Approaching elections always bring a certain excitement. New faces and parties enter the political stage, and voters look forward to the opportunity to vote for the future of their country. But in truth, the campaign run-ups to the elections are meaningless as they are filled with poor debates and false promises. They always leave me with a bitter taste in my mouth.
These days political campaigns seem to be more about rhetorical tricks and demogoguery than substantive discussions and transparent promises. I want to look at a particular rhetorical trick that is often used during political debates: the ‘tu quoque’ or ‘jij-bak’.
Tu quoque is a classic example of a sophism used in debates to divert attention from the point of the argument. It is a rhetorical distraction manoeuvre whereby the person being accused of something responds by accusing the accuser of similar behaviour. In other words, instead of addressing the original argument, the person tries to weaken the accusation by suggesting that the accuser is just as guilty.
This phenomenon is common in our everyday lives. Everyone sometimes experiences situations in which they are commented on for inconsistent behaviour. If, for example, you claim to be vegan someone may ask you why you are wearing leather shoes.
If one person does not live according to their ideals, are their arguments worthless?
We see this tactic frequently in the political arena. A politician who argues for strong climate regulations is accused of flying instead of taking the train to Brussels. This could lead to the following argument: Frans Timmermans (former Executive Vice President of the European Commission and now party leader of the joint Green Left and Labour parties in the Netherlands) may stand behind all sorts of climate plans, but he does not take the train to Brussels.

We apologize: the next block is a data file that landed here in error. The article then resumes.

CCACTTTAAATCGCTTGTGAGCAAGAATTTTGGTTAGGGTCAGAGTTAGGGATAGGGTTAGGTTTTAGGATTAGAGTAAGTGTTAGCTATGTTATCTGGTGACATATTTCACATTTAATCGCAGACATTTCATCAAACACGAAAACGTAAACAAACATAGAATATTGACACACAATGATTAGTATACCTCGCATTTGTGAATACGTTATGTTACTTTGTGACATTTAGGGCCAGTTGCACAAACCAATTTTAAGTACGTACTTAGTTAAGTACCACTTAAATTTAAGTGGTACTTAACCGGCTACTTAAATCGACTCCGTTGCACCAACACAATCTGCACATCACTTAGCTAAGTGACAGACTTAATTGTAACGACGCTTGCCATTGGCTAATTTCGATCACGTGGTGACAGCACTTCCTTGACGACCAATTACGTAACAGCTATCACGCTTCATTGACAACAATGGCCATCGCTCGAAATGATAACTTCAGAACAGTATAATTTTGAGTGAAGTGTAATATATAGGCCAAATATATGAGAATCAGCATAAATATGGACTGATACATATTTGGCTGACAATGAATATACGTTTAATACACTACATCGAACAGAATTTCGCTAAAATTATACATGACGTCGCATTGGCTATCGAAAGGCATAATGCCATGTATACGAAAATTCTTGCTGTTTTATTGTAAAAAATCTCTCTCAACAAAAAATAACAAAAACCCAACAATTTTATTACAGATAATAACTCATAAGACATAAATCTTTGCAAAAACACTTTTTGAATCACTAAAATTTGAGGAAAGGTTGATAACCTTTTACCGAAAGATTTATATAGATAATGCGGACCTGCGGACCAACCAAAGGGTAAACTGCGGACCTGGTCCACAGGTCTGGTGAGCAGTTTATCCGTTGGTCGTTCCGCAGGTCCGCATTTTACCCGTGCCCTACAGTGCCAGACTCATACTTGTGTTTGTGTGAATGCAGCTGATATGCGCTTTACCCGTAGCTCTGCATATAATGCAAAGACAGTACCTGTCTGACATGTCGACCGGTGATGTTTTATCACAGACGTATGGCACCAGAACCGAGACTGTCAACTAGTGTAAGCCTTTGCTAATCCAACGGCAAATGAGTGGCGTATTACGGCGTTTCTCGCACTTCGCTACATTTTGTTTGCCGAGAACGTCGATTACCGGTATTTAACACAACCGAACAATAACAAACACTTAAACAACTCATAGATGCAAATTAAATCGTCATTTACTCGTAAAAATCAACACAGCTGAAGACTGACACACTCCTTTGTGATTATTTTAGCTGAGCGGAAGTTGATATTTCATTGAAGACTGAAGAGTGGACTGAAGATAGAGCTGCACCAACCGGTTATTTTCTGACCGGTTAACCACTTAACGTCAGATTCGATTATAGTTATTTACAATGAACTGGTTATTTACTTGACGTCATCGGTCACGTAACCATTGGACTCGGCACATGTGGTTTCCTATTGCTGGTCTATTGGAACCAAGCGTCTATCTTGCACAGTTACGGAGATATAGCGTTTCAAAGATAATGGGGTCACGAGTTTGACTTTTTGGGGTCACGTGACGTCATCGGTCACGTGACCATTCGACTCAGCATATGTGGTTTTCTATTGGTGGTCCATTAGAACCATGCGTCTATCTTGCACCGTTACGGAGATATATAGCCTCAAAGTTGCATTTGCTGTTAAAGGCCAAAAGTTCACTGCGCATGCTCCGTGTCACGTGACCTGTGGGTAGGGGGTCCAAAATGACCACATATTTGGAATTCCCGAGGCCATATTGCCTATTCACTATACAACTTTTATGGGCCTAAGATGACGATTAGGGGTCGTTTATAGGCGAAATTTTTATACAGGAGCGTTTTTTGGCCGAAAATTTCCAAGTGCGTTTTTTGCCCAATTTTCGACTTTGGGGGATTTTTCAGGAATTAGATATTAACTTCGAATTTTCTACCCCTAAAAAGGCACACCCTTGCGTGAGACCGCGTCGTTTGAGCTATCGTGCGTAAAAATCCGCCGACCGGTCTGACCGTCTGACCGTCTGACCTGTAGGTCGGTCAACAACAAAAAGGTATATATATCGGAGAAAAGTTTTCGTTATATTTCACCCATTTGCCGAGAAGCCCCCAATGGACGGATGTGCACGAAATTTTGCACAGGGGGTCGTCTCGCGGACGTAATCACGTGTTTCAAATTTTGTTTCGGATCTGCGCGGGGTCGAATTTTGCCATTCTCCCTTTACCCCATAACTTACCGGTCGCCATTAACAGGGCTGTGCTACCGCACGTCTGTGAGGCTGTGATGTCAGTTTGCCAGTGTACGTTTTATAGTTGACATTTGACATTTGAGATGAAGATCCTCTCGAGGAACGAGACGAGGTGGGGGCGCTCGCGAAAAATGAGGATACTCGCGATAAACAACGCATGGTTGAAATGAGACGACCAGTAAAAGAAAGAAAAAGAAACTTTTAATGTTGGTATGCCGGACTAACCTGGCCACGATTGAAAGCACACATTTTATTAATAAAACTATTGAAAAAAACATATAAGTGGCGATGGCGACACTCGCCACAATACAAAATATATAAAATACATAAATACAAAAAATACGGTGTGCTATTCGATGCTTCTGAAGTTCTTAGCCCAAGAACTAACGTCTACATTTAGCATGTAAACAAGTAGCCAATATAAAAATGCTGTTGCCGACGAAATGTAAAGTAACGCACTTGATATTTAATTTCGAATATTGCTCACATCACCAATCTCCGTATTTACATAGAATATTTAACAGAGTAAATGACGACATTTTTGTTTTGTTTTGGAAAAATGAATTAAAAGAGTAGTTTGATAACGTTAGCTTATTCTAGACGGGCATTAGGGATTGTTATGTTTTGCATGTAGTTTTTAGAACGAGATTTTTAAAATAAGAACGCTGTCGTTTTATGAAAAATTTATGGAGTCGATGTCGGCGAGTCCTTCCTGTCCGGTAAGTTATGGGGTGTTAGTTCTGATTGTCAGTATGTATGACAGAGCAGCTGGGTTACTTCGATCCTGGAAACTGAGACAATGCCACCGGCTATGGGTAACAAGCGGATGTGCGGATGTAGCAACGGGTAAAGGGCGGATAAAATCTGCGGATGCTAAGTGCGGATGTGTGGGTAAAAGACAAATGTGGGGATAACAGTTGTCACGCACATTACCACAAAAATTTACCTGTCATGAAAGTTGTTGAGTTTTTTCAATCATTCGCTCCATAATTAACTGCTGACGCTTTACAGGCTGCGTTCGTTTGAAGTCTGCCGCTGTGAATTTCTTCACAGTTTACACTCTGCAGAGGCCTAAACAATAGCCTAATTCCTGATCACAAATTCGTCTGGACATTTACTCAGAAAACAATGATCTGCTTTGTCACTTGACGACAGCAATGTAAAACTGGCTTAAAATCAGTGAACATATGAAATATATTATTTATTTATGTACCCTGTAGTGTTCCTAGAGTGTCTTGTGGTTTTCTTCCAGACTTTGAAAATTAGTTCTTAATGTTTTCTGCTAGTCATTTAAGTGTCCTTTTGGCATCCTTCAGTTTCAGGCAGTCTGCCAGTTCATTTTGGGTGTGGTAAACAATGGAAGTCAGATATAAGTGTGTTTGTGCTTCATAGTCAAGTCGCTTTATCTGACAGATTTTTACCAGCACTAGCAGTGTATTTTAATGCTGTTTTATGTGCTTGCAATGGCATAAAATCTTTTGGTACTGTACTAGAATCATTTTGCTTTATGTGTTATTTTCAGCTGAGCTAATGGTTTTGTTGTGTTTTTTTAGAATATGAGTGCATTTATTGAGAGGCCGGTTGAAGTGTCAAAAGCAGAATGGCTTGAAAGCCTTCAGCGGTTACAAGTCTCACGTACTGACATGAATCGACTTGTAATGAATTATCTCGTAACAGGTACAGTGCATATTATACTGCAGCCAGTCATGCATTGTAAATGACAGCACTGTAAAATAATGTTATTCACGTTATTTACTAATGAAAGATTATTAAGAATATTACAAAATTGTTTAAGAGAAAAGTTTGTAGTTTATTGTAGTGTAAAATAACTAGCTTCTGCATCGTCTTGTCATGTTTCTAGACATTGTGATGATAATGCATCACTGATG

They are absurd arguments. Yes, Timmermans does indeed fly. Does that mean that we do not need to do anything about the climate? If one person does not live according to their ideals, are their arguments worthless? If Thierry Baudet (Leader of the right wing Forum for Democracy Party) is caught recycling, does this mean that he is suddenly believes in climate change?
What irritates me the most about the tu quoque tactic is not so much that it is used in political debates but, even worse, that it seems to affect many people. This even includes my fellow students here at TU Delft who, if they have done everything they should, should have taken a course on argumentation theory. It is understandable that politics is often seen as a battle between ‘us’ and ‘them’, in which ‘them’ is often viewed as the enemy. People may then lean towards judging arguments according to the person behind them instead of on the quality of the arguments themselves. No one is perfect. So during the next elections please keep in mind that everyone can sometimes be hypocritical, and listen carefully to the substance of the argument.
Bas Rooijakkers is a master’s student in Applied Physics. He was born in Brabant and spent part of his youth on Curaçao. He enjoys jogging and since the corona pandemic has also picked up cycling. He is also always in for a coffee or a craft beer.